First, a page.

The following chart lists the unit numbers, facility, type of project, capacity of CPS assignees, and dates of many experiments done on COs that were approved by the OSRD and CMR as reported by Selective Service. The numbers reported may be slightly inaccurate as some COs and experiments were not properly recorded.
|Unit Number||Facility||Type of Project||Capacity of CPS assignees||Dates Approved-Dates Closed|
|115.28||University of Illinois||Cold weather||13||Nov 30, 1942 to June 22, 1944|
|115.31||Northwestern University Medical School||Diet-altitude||7||Aug 20, 1943 to Oct 31, 1944|
|115.10||Massachusetts General Hospital||Sea water||7||Sept 15, 1943 to Dec 31, 1945|
|115.18||University of Minnesota||Thiamine||40||Sept 15, 1943 to Feb 1, 1946|
|115.29||University of Chicago||High altitude||1||Sept 15, 1943 to Jan 20, 1944|
|115.30||University of Illinois||Heat||8||Sept 24, 1943 to Feb 31, 1944|
|115.16||University of Michigan||Physiological hygiene||10||Oct 11, 1943 to Feb 1, 1946|
|115.11||Massachusetts General Hospital||Malaria||1||Feb 24, 1944 to Dec 31, 1945|
|115.5||Welfare Island Hospital||High altitude||8||Mar 20, 1944 to Nov 4, 1945|
|115.23||[Manteno State Hospital/] University of Chicago||Malaria||21||May 23, 1944 to Aug 12, 1946|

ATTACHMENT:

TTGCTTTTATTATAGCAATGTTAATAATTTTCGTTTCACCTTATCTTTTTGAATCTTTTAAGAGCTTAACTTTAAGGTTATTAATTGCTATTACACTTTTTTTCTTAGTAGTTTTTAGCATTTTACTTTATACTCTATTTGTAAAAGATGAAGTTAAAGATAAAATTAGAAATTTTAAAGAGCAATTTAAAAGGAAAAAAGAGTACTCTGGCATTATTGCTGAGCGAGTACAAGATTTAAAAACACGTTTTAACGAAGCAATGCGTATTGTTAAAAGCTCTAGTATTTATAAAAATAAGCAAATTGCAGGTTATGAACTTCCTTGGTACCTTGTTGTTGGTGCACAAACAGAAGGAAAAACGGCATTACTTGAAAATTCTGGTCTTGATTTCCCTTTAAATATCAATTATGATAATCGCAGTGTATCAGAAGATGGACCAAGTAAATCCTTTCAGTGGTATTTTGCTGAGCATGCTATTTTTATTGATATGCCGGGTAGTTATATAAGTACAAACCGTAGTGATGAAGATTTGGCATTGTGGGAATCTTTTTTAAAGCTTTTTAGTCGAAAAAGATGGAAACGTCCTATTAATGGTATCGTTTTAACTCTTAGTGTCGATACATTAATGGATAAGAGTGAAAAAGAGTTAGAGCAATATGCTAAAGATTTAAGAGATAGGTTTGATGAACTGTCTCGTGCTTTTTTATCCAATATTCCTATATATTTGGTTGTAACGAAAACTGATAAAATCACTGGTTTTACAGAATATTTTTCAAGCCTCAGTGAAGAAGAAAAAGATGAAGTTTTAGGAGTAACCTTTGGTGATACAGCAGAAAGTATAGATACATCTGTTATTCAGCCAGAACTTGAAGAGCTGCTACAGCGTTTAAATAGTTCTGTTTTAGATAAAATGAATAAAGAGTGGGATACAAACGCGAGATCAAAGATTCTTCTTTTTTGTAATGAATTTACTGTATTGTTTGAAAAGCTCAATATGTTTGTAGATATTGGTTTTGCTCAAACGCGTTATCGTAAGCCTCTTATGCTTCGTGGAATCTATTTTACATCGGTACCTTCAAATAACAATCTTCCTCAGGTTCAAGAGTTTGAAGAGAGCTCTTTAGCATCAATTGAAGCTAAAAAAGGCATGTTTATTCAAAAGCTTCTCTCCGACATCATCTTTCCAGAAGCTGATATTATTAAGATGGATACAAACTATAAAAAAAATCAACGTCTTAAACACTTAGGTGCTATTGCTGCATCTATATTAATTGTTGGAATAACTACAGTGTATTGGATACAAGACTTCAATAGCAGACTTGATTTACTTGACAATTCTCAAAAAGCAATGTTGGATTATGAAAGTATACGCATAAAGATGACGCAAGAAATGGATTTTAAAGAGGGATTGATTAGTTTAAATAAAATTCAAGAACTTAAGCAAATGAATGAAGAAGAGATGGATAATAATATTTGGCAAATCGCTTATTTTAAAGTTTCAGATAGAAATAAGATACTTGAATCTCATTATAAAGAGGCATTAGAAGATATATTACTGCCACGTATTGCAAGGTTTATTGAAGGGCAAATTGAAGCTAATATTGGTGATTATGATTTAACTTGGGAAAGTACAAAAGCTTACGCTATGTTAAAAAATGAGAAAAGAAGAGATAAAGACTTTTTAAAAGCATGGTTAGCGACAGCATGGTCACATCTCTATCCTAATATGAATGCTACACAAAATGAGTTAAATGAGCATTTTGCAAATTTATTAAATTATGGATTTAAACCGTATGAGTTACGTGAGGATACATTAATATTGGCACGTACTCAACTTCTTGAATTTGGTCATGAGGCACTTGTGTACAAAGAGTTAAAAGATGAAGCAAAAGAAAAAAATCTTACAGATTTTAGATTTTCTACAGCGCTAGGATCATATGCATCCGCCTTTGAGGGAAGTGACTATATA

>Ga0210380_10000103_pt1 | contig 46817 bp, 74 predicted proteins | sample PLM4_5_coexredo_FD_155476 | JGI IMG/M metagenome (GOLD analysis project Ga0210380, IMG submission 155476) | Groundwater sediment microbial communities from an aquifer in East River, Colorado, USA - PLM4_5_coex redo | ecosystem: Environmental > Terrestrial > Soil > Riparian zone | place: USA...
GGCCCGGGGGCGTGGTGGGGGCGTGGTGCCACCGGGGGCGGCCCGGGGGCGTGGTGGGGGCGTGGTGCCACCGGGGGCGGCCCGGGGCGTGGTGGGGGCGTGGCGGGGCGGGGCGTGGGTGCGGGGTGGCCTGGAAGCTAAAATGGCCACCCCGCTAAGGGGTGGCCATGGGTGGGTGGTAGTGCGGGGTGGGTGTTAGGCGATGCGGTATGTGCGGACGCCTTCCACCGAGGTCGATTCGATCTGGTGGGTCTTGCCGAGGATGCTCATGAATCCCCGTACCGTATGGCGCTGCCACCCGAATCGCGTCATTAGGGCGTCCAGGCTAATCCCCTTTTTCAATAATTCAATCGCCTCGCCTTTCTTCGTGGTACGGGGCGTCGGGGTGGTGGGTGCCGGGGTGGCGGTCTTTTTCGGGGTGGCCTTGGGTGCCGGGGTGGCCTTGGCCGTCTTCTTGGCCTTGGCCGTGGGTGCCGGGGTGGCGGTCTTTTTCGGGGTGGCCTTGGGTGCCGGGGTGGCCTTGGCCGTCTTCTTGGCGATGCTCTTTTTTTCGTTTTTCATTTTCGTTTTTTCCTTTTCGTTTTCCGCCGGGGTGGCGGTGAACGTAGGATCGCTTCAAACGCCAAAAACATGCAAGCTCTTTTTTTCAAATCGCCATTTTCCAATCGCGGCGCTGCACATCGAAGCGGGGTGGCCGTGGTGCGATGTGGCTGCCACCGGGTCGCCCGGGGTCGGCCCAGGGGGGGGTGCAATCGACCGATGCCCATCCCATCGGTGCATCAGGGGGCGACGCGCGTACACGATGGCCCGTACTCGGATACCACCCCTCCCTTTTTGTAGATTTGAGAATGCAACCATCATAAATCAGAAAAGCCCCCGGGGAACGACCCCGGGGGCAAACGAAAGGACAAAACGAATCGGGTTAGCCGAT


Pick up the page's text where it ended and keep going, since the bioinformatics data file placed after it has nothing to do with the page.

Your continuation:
|115.13||Haskins Laboratories||Sensory device||2||June 28, 1944 to Dec 1, 1945|
|115.27||Cornell University||Bed rest||8||June 30, 1944 to Feb 2,1946|
|115.25||Columbia University||Malaria||4||Sept 2, 1944 to June 30, 1946|
|115.9||Stanford University||Malaria||1||Sept 25, 1944 to Dec 31, 1945|
|115.17||University of Minnesota||Starvation||39||Nov 13, 1944 to Feb 1, 1946|
|115.12||University of Michigan||Weather||4||Dec 15, 1944 to Dec 8, 1945|
|115.4||Welfare Island Hospital||Life raft ration||11||Feb 5, 1945 to Feb 15, 1945|
|115.3||Welfare Island Hospital||Altitude pressure||38||Feb 8, 1945 to Feb 15, 1945|
|115.20||Ohio State University||Physiology||6||Apr 21, 1945 to Mar 5, 1946|
|115.22||Goldwater Memorial Hospital||Malaria; [diet]||36||July 3, 1945 to May 9, 1946|
|115.14||University of Rochester||Cold weather||8||Aug 20, 1945 to Jan 8, 1946|
|115.21||University of Rochester||Physiology||13||Aug 25, 1945 to Apr 8, 1946|